In Support of the AAPI Community
To our Asian American Pacific Islander (AAPI) students, mentors, community members, and allies:
Hey Mentor is heartbroken and outraged to see the alarming pattern of increased hate and violence targeting the AAPI community in the United States. Our current global health crisis continues to shed light on how systemic racism is impacting Black, Indigenous, and People of Color (BIPOC) in fundamentally destructive ways.
On March 16th, a gunman in Atlanta, Georgia took the lives of eight individuals, including six Asian women. These people each had names, stories, and dreams; they are not just numbers and statistics. We offer our prayers and deepest condolences to all affected by this tragedy.
However, we cannot say that this event comes as a complete surprise. Amidst the pandemic, Stop AAPI Hate has reported 3,975 hate incidents against Asian Americans. Since America’s beginnings, Asian Americans have been labeled as “perpetual foreigners” and subject to discrimination, racism, and xenophobia. The scapegoating of the AAPI community as responsible for the COVID-19 pandemic is just another example of the harmful rhetoric that has been weaponized and normalized. Hey Mentor acknowledges the deep and often painful histories of the AAPI community—and strives to amplify a diverse collection of narratives, not a monolithic, generalized experience.
To our AAPI students and mentors—we see you, we hear you, and we stand with you. Hey Mentor, since its inception, has been proud to be led by executive leadership that identify as Asian-American. Furthermore, it has always been our distinct privilege to serve students who share similar backgrounds as ourselves, finding common ground in our cultures, traditions, and upbringings. Many of you write about your struggles and journeys to self-acceptance of your identities as AAPI, and we are grateful that you choose to share your stories with us. We take immense pride in being a part of each of your futures, and the trails you will blaze to get there.
Hey Mentor stands in solidarity with our AAPI students, the AAPI community, and the greater population of those who identify as BIPOC. This past spring, we stood in solidarity and continue to, with our Black community and the Black Lives Matter Movement. Now, almost a year later, we stand in solidarity with our AAPI community given the recent racism and violence against Asian-Americans. We must be steadfast in our commitment to racial equity and acknowledge the shared collective trauma that is currently happening and has occurred historically. Anti-Asian hate is not mutually exclusive to other forms of discrimination in the United States; as Martin Luther King, Jr. said, “Injustice anywhere is a threat to justice everywhere.” Every intersection of the greater BIPOC community must work together, amplifying each other and standing in unity, as we work towards collective healing, action, and liberation.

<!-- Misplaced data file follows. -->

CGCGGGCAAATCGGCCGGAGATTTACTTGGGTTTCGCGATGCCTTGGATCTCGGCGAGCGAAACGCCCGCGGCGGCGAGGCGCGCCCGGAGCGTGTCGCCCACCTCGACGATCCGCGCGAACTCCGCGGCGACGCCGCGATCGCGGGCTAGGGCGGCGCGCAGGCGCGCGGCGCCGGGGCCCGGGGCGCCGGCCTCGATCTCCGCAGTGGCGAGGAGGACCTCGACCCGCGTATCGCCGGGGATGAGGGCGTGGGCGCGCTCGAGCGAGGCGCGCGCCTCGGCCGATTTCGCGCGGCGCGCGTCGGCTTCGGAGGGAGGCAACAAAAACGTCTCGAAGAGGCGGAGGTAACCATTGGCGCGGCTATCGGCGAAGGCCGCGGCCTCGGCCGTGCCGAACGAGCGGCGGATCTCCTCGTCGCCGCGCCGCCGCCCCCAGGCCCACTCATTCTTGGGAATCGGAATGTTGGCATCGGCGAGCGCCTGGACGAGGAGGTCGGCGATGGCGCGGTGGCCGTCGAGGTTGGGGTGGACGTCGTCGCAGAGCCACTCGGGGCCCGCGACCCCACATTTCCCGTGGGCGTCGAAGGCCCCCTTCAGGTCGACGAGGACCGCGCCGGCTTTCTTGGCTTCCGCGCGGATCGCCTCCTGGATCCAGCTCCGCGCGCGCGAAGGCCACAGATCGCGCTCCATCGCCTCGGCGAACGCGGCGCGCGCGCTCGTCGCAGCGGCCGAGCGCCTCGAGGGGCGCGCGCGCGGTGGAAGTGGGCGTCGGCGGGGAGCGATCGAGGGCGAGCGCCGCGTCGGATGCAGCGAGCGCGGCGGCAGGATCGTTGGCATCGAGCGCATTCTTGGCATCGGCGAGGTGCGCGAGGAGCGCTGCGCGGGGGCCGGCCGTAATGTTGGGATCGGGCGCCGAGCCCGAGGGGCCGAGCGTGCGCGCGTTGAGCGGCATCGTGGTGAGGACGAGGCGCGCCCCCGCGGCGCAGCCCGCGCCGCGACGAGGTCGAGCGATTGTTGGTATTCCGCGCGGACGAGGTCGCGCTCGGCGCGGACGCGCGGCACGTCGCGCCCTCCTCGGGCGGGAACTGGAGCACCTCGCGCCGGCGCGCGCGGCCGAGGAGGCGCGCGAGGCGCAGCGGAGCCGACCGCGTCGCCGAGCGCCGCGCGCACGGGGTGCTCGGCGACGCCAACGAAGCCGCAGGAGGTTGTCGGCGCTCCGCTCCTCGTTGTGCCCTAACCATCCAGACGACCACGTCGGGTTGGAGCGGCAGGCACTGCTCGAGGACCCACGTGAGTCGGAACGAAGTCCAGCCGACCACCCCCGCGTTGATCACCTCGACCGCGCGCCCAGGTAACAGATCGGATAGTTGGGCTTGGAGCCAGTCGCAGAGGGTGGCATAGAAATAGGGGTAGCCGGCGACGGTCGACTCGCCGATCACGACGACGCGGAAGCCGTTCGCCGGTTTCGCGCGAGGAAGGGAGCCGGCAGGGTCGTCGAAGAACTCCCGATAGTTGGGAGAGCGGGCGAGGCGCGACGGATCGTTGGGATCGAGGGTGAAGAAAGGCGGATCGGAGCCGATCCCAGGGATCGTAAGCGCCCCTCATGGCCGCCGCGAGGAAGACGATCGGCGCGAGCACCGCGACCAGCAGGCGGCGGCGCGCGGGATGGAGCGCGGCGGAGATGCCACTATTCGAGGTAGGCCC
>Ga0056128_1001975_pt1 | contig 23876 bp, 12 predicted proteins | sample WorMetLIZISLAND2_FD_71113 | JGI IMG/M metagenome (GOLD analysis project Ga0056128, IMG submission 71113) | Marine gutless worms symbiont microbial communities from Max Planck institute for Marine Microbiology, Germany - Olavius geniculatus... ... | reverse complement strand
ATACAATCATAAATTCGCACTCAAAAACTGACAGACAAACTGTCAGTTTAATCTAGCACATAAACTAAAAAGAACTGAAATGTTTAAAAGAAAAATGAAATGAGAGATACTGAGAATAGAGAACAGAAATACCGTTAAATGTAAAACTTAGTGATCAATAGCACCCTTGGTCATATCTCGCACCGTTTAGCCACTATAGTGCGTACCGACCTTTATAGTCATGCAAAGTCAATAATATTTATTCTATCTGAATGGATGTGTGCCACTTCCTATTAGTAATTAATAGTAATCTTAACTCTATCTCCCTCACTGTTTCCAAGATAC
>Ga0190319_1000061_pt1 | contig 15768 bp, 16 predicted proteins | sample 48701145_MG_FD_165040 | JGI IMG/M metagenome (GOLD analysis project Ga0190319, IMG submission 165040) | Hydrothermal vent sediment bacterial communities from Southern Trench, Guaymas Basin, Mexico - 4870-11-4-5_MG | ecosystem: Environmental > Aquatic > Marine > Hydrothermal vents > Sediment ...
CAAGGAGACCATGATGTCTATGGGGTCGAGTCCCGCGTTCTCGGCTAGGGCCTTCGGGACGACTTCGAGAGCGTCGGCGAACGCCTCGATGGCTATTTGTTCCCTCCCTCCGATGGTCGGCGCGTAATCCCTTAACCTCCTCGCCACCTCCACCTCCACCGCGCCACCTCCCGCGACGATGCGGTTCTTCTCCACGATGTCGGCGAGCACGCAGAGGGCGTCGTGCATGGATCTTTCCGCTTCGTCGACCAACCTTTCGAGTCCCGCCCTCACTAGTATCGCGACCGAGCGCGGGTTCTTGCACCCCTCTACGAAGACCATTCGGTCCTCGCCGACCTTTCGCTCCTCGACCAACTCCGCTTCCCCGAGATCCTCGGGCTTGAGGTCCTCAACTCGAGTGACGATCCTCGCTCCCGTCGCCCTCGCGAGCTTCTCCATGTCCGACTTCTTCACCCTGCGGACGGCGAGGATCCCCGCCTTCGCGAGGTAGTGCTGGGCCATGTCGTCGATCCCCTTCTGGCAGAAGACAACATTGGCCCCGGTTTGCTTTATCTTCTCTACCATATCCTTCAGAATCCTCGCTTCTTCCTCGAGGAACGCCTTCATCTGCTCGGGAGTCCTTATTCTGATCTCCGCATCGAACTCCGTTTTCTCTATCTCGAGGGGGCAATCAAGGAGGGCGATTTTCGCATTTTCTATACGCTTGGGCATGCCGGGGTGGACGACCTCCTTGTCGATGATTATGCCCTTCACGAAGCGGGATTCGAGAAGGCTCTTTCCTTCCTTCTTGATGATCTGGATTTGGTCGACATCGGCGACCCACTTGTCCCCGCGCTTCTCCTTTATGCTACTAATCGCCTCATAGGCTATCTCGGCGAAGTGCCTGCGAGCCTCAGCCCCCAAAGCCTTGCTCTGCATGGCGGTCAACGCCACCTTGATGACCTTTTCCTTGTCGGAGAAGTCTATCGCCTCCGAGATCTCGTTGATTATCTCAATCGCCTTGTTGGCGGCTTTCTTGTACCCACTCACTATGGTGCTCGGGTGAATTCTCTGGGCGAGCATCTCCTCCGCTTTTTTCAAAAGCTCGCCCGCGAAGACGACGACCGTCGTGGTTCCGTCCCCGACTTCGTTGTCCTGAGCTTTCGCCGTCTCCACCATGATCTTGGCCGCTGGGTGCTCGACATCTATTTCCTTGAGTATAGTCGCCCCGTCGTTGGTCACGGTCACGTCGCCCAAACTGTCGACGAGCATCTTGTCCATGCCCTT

The Leadership Team,
Kim Anh Tran, Executive Director
Educational modules and trainings, organizations, and resources
APISAA Therapist Directory, sorted by state
Self-care tips for AAPI dealing with racism amidst COVID-19
Counseling center guide for students of color coping with race-related stress
Youth-led coalition planning in person and virtual rallies, events, and more
Nonprofit supporting API survivors of gender-based violence and human trafficking
Intergenerational and intercultural organizing for resilience and collective power
Organization serving immigrants throughout King County. Report an incident of Hate or Bias here
Serves AAPI by developing and advocating for multilingual and multicultural services